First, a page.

As humans we love to compartmentalise things and so sometimes the grey areas and the middle paths are less noticeable than the extremes.
In the history of Catalan art at the beginning of the twentieth century is was normal to contrast ‘Noucentisme’ with the Avant-garde. But in fact, the situation is much more complex, and while admitting that styles and movements exist, with their ideological bases and diverging forms of expression, the history of art is increasingly perceived as a flux of bedfellows, which is even more enriching and fascinating than the kind of obsolete story told through fixed labels.
To show that complexity through around fifty works is that the exhibition Realism(s) in Catalonia 1917-1936 does. It is an initiative of the Network of Art Museums of Catalonia and the first stop of the travelling exhibition is the Maricel Museum in Sitges. Later it will head on to the Valls Museum and then the Garrotxa Museum in Olot. The curator, Mariona Seguranyes, has diligently explored how some artists opted to renovate their artistic language, but without renouncing figuration, so that it connected directly with what was happening in Europe with movements such as the German New Objectivity and the Italian Novecento.
Picasso, who was in fact the first to see clearly that the succession of styles in his own work did not mean an “evolution”, is the main Catalan artist included in the exhibition. It is therefore very coherent that the exhibition should include his Harlequin, which he painted during a period in Barcelona in 1917 and which in a way symbolises his so-called “return to order” after the explosion of Cubism. It is such a luxury to have this famous work travel to Sitges from the Picasso Museum in Barcelona since it is one of his greatest works and just recently celebrated the centenary of its donation by the artist to Barcelona.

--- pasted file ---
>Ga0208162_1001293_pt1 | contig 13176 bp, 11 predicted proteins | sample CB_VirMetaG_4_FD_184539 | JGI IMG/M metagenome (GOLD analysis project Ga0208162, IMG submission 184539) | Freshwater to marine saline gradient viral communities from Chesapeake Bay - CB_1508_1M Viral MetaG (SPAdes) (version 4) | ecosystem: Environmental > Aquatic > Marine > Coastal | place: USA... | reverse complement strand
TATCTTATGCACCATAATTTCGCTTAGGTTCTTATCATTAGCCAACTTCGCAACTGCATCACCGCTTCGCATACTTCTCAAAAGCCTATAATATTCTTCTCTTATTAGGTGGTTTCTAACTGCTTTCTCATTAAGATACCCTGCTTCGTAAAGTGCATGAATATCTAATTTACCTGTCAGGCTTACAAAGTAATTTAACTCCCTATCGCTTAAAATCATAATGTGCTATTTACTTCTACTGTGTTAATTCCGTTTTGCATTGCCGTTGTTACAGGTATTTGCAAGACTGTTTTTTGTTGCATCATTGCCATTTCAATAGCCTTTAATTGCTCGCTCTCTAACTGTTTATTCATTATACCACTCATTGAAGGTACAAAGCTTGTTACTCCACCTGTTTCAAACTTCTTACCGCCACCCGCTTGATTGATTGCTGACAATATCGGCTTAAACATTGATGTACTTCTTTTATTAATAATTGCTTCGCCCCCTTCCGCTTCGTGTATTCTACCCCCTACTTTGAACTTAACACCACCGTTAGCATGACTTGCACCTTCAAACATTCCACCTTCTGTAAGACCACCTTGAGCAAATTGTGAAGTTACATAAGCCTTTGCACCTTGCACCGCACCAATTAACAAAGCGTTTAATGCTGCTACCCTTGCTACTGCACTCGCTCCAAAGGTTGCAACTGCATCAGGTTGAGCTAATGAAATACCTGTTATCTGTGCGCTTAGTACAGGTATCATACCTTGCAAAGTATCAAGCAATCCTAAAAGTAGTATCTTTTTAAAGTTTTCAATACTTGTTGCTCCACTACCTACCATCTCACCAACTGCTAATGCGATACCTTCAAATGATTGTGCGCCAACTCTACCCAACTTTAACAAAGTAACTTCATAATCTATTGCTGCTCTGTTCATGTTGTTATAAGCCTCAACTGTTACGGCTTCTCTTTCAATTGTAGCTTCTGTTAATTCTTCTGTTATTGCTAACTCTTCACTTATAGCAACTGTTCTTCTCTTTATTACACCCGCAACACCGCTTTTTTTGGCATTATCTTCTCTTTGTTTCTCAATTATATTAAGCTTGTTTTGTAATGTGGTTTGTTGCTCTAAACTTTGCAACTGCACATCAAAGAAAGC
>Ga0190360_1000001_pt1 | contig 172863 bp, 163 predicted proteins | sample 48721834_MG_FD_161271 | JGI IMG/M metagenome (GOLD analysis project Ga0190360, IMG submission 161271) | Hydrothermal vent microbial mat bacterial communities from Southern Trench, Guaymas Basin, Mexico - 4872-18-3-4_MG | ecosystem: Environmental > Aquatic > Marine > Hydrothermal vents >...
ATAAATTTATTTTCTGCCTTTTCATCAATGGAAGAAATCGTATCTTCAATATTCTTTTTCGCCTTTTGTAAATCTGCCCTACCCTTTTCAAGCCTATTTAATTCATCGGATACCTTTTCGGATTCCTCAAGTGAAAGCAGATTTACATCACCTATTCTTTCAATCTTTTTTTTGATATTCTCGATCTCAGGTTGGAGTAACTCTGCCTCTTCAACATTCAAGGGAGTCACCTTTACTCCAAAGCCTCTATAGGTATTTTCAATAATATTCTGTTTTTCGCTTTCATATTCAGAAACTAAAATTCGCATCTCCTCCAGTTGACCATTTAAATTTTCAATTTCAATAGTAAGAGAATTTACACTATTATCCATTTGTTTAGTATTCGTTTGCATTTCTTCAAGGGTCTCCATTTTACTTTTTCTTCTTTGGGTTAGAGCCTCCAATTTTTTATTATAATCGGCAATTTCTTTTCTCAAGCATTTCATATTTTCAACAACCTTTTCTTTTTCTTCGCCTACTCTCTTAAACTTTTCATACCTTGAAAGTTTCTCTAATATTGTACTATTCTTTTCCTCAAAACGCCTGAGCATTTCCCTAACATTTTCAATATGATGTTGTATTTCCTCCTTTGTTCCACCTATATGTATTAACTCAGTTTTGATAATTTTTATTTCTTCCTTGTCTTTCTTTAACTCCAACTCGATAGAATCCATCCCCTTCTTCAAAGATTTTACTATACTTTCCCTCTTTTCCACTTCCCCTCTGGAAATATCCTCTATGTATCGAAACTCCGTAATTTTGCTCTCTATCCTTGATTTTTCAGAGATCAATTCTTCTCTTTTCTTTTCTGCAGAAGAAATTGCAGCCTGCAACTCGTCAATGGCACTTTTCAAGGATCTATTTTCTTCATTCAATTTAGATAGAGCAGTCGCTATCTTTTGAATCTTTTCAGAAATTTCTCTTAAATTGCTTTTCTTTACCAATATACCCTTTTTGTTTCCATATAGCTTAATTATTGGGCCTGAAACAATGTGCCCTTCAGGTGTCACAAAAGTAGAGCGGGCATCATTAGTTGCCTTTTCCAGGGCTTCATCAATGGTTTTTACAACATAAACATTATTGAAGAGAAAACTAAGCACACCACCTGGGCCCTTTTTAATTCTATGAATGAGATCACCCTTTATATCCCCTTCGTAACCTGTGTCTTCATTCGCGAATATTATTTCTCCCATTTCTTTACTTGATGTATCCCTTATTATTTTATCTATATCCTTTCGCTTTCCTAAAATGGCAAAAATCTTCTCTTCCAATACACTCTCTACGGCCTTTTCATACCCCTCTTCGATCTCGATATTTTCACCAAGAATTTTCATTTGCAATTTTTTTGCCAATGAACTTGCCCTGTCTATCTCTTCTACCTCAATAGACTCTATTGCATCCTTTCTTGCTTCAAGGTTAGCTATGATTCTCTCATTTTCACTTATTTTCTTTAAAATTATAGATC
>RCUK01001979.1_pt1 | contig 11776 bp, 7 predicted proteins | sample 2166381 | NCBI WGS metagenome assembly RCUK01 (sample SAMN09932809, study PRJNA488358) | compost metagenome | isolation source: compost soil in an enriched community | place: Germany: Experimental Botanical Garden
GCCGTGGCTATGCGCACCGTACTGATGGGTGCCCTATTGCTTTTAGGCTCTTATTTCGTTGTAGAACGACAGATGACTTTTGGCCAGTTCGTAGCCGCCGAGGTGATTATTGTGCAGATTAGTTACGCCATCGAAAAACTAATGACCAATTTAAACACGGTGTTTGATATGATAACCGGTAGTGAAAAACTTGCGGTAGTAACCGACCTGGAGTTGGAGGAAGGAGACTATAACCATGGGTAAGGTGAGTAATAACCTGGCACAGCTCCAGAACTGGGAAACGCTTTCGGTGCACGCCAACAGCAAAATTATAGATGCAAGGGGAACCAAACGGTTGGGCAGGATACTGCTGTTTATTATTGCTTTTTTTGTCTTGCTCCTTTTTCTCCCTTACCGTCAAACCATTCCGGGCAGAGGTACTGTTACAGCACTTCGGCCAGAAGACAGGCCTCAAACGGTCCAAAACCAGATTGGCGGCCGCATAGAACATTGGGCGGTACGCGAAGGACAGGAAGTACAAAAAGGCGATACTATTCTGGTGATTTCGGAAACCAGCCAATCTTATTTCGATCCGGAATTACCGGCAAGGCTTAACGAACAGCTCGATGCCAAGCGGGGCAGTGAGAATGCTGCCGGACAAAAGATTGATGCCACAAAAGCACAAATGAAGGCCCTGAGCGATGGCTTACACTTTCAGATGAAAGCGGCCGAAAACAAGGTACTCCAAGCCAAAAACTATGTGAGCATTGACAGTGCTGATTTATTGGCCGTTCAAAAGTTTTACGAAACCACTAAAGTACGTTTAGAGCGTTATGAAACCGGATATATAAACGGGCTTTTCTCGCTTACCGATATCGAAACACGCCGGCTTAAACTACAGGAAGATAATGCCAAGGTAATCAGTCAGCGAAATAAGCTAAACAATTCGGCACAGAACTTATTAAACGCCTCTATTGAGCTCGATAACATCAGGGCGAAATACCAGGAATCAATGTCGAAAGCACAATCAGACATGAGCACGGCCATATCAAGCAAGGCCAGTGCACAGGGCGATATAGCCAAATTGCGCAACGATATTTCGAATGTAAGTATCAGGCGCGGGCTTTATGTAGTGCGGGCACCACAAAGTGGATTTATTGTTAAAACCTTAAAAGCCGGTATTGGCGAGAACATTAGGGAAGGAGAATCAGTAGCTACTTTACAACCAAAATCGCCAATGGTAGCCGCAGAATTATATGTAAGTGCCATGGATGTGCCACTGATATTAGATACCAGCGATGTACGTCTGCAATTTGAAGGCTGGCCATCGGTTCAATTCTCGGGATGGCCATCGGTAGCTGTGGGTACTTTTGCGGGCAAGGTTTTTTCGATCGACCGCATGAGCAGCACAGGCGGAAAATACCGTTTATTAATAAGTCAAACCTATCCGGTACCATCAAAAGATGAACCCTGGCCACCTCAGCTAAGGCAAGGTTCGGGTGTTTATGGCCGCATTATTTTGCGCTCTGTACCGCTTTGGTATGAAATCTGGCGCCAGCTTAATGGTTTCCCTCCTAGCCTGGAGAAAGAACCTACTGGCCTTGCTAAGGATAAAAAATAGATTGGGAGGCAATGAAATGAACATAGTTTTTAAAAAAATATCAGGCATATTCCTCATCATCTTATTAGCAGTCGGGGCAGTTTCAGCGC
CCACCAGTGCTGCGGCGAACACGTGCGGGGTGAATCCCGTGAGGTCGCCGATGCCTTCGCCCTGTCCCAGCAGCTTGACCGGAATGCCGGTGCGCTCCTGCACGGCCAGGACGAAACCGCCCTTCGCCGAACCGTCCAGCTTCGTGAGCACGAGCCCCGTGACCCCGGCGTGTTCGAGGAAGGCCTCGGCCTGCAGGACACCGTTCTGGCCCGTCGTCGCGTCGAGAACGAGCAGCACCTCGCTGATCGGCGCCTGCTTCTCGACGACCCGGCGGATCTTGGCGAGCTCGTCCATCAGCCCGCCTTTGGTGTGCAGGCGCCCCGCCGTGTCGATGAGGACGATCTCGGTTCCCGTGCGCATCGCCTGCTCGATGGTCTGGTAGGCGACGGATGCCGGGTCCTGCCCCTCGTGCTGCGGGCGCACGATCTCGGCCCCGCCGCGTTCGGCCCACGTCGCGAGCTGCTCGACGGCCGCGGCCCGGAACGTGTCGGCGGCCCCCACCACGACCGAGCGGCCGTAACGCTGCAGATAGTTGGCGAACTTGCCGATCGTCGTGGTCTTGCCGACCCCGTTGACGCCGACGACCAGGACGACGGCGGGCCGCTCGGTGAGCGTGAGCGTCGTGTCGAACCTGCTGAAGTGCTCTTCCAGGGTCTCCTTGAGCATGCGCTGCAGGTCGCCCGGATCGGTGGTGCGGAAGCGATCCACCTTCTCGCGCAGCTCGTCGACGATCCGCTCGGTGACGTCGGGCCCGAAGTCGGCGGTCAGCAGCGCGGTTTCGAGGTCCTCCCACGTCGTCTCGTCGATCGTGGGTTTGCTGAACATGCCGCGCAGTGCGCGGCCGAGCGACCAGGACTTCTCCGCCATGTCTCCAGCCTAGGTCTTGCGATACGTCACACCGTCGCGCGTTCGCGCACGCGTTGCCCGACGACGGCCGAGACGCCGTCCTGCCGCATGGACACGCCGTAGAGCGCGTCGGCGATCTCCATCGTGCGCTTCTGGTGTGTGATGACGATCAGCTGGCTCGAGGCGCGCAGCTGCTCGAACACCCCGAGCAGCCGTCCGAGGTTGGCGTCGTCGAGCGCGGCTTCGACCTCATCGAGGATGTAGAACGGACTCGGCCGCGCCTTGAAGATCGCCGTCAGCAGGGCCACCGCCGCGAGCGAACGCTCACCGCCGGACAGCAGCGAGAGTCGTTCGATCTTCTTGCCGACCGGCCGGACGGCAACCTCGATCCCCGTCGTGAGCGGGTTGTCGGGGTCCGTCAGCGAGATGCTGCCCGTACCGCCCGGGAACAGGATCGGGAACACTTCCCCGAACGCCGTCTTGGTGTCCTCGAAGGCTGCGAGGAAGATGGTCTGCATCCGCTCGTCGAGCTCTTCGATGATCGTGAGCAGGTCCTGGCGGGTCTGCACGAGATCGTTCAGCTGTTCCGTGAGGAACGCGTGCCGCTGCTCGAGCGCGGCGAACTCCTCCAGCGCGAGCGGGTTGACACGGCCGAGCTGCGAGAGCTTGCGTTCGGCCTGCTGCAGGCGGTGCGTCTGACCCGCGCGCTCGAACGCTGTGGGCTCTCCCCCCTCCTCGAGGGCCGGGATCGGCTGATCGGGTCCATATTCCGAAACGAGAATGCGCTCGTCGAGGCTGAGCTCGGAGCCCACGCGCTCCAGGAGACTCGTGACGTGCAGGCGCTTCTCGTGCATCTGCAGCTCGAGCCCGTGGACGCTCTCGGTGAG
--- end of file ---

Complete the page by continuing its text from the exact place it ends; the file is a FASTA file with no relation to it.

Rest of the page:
The shadow of Picasso extends throughout the exhibition since he was the inspiration for many of the other artists present. One case is that of Dalí who, in the study of Figures lying on the sand, draws the women in a style which is very much akin to Picasso’s. Or another artist, Pere Pruna, who would evolve in a very different way, with a portrait of his wife which is reminiscent of those Picasso made of his own wife, Olga.
But beyond the impact of Picasso, the exhibition also unveils come of the gems of the Network of Catalan Museum and also private collections which in a different context may go unnoticed. In 1928 a young Painter Ángeles Santos made a portrait of her cousin. It was dark and melancholic: a mature work which had never been shown before. It is also a true pleasure to discover the compositional and chromatic richness of paintings like Palco d’envelat (Curtained box) (1921), by Francesc Vayreda or The players (1920) by Francesc Domingo.
Other players, in this case billiards, feature in one of the masterpieces by Josep de Togores, also from 1920, which display the influence of the New Objectivity. The apparently inoffensive and classical figuration in the portrait of his little brother by Feliu Elias, camouflages some disturbing figures around the model. Nothing is as it seems. It is by no means an innocent figuration like in The gallery – also by Elias – which is virtuous and slightly “vermeerian”, suggesting a topic which is of special interest to Mariona Seguranyes: the melancholy of this inter-war moment. Yes, it was a melancholy period, but it was also a splendorous one, which was unfortunately truncated by two more wars and the most destructive defeat for Catalan art.
The exhibition Realism(s) in Catalonia 1917-1936 can be seen at the Maricel Museum in Sitges until 13 October.